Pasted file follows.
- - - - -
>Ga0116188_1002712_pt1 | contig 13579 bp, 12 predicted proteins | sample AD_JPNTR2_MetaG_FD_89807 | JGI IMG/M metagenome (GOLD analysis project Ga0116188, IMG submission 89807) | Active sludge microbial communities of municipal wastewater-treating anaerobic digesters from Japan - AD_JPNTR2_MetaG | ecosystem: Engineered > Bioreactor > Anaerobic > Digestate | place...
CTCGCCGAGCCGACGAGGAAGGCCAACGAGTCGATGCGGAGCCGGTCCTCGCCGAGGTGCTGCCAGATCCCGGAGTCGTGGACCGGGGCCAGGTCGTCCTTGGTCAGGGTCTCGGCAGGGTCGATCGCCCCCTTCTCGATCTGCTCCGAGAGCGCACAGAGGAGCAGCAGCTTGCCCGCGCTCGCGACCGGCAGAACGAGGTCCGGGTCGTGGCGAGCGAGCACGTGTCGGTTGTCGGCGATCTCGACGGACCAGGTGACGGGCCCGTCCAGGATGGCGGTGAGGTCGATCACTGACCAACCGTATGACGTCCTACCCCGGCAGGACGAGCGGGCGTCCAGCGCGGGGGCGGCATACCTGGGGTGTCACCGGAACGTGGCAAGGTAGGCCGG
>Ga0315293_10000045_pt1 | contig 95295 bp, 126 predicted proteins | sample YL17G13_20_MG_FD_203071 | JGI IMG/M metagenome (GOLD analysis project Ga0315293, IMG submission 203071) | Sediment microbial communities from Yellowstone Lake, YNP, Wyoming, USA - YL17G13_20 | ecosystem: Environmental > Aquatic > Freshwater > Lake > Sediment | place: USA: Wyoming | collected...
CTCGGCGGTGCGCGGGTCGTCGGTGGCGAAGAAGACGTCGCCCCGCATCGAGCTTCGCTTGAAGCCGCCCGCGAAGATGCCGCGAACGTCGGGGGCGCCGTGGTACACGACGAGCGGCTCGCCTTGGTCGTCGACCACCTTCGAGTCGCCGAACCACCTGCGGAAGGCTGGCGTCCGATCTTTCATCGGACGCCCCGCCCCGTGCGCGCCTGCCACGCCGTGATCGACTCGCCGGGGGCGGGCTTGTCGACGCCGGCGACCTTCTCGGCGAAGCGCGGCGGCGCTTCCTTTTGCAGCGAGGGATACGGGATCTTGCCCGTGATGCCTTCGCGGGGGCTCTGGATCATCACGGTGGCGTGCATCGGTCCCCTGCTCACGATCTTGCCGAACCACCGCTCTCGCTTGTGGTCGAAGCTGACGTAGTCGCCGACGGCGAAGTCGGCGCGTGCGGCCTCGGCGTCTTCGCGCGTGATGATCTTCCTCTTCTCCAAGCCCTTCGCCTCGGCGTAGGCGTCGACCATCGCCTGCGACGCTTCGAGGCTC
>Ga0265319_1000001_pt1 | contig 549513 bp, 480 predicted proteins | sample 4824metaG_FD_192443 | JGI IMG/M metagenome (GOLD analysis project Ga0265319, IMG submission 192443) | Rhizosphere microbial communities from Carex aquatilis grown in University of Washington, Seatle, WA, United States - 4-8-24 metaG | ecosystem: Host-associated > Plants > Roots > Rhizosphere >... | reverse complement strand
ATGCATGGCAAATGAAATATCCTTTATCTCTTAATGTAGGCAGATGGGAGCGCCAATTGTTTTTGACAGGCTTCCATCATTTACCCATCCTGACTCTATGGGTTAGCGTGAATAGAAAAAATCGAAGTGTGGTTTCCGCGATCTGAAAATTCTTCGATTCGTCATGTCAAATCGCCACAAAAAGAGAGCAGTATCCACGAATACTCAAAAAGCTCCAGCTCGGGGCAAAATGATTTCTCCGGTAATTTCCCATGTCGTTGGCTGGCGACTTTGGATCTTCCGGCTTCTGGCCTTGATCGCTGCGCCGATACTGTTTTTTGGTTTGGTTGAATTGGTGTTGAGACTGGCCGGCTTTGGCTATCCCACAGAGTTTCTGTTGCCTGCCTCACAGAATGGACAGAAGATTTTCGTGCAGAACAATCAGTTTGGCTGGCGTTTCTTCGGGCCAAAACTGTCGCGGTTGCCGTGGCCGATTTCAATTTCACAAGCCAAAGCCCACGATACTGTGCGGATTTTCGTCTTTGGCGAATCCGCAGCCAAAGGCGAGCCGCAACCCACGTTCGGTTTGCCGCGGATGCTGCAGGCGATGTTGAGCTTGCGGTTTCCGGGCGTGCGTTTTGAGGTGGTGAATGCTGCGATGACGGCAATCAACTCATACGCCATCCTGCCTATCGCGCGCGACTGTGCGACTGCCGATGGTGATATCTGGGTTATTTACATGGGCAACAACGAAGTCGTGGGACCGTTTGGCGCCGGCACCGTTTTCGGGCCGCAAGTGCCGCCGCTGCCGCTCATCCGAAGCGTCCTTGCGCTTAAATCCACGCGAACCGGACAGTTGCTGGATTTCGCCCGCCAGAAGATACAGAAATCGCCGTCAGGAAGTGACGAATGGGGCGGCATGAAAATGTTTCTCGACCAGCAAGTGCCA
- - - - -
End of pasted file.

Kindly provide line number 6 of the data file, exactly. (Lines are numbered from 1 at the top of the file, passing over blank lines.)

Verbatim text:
ATGCATGGCAAATGAAATATCCTTTATCTCTTAATGTAGGCAGATGGGAGCGCCAATTGTTTTTGACAGGCTTCCATCATTTACCCATCCTGACTCTATGGGTTAGCGTGAATAGAAAAAATCGAAGTGTGGTTTCCGCGATCTGAAAATTCTTCGATTCGTCATGTCAAATCGCCACAAAAAGAGAGCAGTATCCACGAATACTCAAAAAGCTCCAGCTCGGGGCAAAATGATTTCTCCGGTAATTTCCCATGTCGTTGGCTGGCGACTTTGGATCTTCCGGCTTCTGGCCTTGATCGCTGCGCCGATACTGTTTTTTGGTTTGGTTGAATTGGTGTTGAGACTGGCCGGCTTTGGCTATCCCACAGAGTTTCTGTTGCCTGCCTCACAGAATGGACAGAAGATTTTCGTGCAGAACAATCAGTTTGGCTGGCGTTTCTTCGGGCCAAAACTGTCGCGGTTGCCGTGGCCGATTTCAATTTCACAAGCCAAAGCCCACGATACTGTGCGGATTTTCGTCTTTGGCGAATCCGCAGCCAAAGGCGAGCCGCAACCCACGTTCGGTTTGCCGCGGATGCTGCAGGCGATGTTGAGCTTGCGGTTTCCGGGCGTGCGTTTTGAGGTGGTGAATGCTGCGATGACGGCAATCAACTCATACGCCATCCTGCCTATCGCGCGCGACTGTGCGACTGCCGATGGTGATATCTGGGTTATTTACATGGGCAACAACGAAGTCGTGGGACCGTTTGGCGCCGGCACCGTTTTCGGGCCGCAAGTGCCGCCGCTGCCGCTCATCCGAAGCGTCCTTGCGCTTAAATCCACGCGAACCGGACAGTTGCTGGATTTCGCCCGCCAGAAGATACAGAAATCGCCGTCAGGAAGTGACGAATGGGGCGGCATGAAAATGTTTCTCGACCAGCAAGTGCCA